This speaks for itself:
Thanks to @stephenfry for tweeting it.
This speaks for itself:
Thanks to @stephenfry for tweeting it.
I was listening to Kim Scott being interviewed on Radio National’s AM programme this morning (he’s just won this year’s Miles Franklin award). I was struck when he emphasized the need for politicians to listen, really listen – not just talk to focus groups (the transcript’s not up yet so I can’t quote exactly).
This reminded me of an idea I’ve had for some time. Why not take away all our politicians’ cars and drivers and replace them with free public transport passes. This would have several advantages the pollies would mix with the people their policies affect, the public transport systems would improve (though here in Perth, WA we’ve got it pretty good), and the pollies’ carbon footprints would be reduced!
OK I can also think of reasons it would be at least partially impractical, but it would be worth a trial – don’t you think?
(Blogged from the train on my iPhone!)
Around about 1994 I was browsing in New Edition bookshop in Fremantle and picked up a copy of Margaret Humphreys‘ book Empty Cradles. I glanced at the beginning, began reading and was hooked. I bought the book, took it home and read it straight through. Now that compelling, horrifying, compasionate book has made it to the screen as the equally compelling, horrifying, compassionate film Oranges and Sunshine.
This is the story of the foundation of the Child Migrants Trust. Of how, in 1986, Nottingham Social worker Margaret Humphreys’ work with adoptees led her to two women who’s lives had been devastated by forced child migration. At first skeptical that Britain could’ve sent children across the world without parents or foster families, Margaret (Emily Watson), with the support of her husband Merv (Richard Dillane) works to find the women’s families. To help them she visits Australia and makes the discovery that child migration affected more than just a handful of children. Her work snowballs as more and more “orphans” (as they were called, though many had parents living) come forward for assistance. David Wenham and Hugo Weaving play Len and Jack, two of these damaged men, men who were promised the “Oranges and Sunshine” of the title, but for whom the reality was hardship and abuse. Margaret and Merv’s lives are taken over by the the quest to find the now grown children’s families before it is too late.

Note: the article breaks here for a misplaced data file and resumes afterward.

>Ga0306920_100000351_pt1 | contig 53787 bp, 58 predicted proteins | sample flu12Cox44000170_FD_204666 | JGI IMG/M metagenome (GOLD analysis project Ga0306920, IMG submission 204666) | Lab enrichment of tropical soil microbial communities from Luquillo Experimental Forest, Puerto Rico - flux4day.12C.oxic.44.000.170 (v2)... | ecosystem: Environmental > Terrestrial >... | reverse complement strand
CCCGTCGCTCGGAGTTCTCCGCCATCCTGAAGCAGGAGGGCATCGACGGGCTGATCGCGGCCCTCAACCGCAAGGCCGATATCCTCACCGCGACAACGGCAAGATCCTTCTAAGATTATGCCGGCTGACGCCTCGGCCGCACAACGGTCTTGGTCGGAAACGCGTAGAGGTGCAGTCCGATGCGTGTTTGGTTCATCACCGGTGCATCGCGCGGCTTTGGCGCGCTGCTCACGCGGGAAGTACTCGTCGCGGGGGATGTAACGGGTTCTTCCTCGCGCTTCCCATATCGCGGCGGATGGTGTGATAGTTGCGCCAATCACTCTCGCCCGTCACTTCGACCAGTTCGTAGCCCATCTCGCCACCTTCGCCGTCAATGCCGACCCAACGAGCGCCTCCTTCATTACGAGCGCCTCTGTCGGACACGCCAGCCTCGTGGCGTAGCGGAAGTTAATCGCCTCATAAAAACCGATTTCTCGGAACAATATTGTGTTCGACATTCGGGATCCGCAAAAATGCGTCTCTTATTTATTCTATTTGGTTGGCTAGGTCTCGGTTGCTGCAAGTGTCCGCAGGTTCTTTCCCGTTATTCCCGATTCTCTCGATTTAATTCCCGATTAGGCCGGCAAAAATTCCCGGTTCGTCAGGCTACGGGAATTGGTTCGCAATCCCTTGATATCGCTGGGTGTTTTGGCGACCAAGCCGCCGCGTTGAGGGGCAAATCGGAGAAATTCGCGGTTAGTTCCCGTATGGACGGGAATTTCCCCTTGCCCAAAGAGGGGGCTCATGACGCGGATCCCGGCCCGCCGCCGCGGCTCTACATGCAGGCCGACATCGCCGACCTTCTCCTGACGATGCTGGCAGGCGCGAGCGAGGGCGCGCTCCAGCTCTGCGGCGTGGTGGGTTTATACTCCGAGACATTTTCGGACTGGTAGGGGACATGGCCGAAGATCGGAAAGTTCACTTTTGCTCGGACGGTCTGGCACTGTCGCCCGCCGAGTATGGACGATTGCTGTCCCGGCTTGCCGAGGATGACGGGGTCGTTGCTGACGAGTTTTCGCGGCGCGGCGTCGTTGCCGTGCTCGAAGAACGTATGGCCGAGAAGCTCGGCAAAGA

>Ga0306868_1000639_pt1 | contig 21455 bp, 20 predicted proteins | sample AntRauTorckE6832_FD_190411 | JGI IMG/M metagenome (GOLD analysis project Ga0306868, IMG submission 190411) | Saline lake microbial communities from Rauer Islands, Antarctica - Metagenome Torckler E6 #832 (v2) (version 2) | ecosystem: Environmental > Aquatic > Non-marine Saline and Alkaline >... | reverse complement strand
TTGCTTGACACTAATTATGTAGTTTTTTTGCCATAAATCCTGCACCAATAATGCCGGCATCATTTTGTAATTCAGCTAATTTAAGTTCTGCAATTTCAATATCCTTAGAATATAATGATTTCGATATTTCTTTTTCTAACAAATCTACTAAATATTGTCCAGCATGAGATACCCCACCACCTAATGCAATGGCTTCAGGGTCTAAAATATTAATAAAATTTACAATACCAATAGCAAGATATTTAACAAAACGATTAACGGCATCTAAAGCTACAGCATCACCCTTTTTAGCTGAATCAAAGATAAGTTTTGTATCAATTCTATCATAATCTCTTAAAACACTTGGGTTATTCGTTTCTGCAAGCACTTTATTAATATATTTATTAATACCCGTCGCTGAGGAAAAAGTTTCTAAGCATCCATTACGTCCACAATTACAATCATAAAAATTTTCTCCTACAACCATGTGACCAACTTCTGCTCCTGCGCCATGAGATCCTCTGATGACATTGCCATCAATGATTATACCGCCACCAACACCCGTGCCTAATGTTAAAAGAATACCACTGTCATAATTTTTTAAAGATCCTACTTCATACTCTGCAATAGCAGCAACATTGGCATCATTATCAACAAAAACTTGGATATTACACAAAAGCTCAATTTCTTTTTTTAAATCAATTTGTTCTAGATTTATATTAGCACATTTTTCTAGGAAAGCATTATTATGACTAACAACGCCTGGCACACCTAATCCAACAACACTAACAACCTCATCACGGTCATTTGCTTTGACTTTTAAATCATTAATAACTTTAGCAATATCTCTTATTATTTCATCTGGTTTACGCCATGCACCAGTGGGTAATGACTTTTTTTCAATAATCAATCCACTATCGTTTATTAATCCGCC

Directed by Jim Loach (son of Ken Loach) Oranges and Sunshine is a brilliant recreation of the mood of the book, the acting is understated, with Watson, Wenham and Weaving conveying worlds of emotion in the tiniest gesture. My only quibble is that as a West Australian I had some trouble accepting Adelaide and South Australia as stand-ins for Perth and Western Australia (I had the same problem with Shine) but it’s not a criticism of this brilliant and moving film.
Margaret’s work for Child Migrants was recognised in Australia in 1993 when she was awarded the Medal of the Order of Australia, and in Britain this year (2011) when she received a CBE. The West Australian Government apologised to Child Migrants for their treatment in 1998, the Australian Government in 2009, and the British Government in 2010.